The Coffey brothers Crimea bound

Coffey’s departure for the Crimea came about in this way. Russia had taken advantage of the decline of the Turkish Ottoman Empire by claiming rights in Ottoman territory, invading the Balkans in 1853, and successfully sinking the Turkish fleet near Constantinople. However, if Russia had expanded her influence, that would have proved a threat to British supremacy in India and at sea. And so on 28 March 1854, Britain joined France as allies of the Turks in a war against Russia.

William Coffey was now faced with a choice. He could remain with his regiment and sail to India - it was only much later that the 82nd would be redirected to the war - or he could join the forces now bound for the Crimea by volunteering to another regiment. Many of the 82nd’s best men were transferring to the 34th (Cumberland) Regiment of Foot (later the 1st Battalion The Border Regiment). Moreover, Lt.-Col. Brown, who had only recently come to the 82nd from the 34th, returned to command his old regiment.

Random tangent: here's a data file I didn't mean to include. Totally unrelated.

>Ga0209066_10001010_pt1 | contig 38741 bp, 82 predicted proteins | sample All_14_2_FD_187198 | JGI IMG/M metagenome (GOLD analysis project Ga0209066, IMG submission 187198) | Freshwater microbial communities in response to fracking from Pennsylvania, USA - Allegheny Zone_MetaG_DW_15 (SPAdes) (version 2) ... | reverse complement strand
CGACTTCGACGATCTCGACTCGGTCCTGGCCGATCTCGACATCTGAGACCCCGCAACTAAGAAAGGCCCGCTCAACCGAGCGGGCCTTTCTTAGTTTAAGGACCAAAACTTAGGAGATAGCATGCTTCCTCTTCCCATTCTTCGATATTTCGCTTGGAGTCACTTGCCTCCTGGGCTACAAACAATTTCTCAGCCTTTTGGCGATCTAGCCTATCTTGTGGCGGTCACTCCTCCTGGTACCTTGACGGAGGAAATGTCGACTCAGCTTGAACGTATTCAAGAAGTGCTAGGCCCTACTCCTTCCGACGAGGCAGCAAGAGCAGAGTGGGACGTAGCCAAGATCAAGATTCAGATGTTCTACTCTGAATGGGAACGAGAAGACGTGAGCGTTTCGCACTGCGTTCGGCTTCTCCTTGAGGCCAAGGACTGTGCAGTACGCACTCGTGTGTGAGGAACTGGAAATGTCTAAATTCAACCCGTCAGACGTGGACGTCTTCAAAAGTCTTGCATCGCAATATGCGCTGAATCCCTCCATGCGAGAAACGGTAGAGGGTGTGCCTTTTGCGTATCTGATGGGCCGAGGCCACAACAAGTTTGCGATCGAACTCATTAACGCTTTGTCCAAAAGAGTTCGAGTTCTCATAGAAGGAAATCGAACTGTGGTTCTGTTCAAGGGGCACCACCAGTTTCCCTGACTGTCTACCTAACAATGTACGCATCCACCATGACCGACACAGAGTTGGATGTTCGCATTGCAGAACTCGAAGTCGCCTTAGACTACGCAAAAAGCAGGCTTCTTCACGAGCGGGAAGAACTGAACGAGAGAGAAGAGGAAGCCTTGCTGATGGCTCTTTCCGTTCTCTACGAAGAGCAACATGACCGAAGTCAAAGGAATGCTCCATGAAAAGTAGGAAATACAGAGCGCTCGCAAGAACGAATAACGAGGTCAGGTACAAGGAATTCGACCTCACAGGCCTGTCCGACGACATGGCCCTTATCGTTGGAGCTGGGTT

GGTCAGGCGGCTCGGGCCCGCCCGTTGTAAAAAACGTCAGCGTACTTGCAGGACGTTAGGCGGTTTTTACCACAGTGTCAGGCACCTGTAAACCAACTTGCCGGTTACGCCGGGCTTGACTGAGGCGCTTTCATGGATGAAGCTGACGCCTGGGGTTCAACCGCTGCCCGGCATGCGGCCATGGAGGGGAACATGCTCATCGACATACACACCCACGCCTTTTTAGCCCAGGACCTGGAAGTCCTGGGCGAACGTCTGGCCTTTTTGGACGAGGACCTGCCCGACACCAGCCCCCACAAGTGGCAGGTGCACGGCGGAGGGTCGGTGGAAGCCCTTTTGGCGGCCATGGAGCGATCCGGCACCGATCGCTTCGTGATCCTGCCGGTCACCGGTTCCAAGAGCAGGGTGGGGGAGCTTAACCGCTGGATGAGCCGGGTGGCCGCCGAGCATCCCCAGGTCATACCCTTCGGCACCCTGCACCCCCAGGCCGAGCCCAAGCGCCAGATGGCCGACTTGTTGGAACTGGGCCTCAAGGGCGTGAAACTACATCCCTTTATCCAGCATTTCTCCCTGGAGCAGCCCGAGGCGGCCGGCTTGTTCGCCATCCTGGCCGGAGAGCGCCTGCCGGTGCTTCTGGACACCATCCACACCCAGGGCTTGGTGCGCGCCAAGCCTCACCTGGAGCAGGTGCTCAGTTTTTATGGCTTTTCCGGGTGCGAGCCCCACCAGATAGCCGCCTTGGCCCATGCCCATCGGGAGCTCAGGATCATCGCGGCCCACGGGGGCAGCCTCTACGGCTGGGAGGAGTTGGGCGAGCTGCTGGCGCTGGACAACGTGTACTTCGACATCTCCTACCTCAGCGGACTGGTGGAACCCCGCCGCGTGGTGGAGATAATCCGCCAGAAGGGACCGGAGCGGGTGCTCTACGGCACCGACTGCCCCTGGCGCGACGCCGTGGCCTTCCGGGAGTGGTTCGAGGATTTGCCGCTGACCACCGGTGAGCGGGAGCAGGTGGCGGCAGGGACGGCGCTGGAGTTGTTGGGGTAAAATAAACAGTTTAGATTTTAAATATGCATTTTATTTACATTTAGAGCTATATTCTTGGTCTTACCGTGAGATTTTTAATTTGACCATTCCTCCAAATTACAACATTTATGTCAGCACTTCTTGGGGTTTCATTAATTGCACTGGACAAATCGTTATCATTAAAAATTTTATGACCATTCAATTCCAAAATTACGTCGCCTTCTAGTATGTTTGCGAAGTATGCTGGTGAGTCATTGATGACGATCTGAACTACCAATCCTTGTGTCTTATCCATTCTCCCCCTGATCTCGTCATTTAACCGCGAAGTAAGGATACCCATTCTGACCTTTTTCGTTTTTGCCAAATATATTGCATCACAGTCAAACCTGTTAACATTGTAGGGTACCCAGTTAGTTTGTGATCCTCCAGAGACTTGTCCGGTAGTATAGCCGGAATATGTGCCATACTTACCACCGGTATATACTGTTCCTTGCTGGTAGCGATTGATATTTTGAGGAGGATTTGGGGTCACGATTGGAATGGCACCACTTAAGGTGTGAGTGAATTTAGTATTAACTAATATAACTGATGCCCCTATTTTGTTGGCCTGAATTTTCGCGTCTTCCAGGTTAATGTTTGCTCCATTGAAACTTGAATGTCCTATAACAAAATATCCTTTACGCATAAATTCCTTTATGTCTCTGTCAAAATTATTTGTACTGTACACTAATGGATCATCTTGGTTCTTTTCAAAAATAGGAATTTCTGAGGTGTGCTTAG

Within days of the declaration of war, the Coffey brothers had made their decisions. William and Timothy became non-effective with the 82nd on 31 March at Edinburgh, and from 1 April they were officially members of their new regiment, the 34th, which assembled in England at the new Hillsborough Barracks at Sheffield. Coffey’s choice would lead to him being noted as more than a soldier of good conduct: the war would prove him a soldier of distinguished conduct and the highest valour.

Now one Allied war aim was to capture the Russian port of Sebastopol in the Crimean peninsula of the Black Sea and demolish its dockyards and storehouses. Forces were assembling to invade the Crimea, and the 34th was to join them. So on 22 August, Coffey left Sheffield with his regiment, and they made their way to Portsmouth, and from there sailed to the Greek island of Corfu, which was at that time a British protectorate. The regiment remained on Corfu from 8 September until 22 November.

When they disembarked, they left behind nearly 200 of their number who were considered unable to undergo the especially cruel Crimean winter which was bringing so much suffering, disease and death to the ill-equipped British troops. Coffey, however, was among those considered fit to continue. On 1 December they passed Scutari where British casualties were nursed and died in horrifying conditions that Coffey was lucky never to experience. Then on 9 December he and his comrades landed in the Crimea at Balaclava and took up their share of siege duties in the 1st Brigade of the Light Division.

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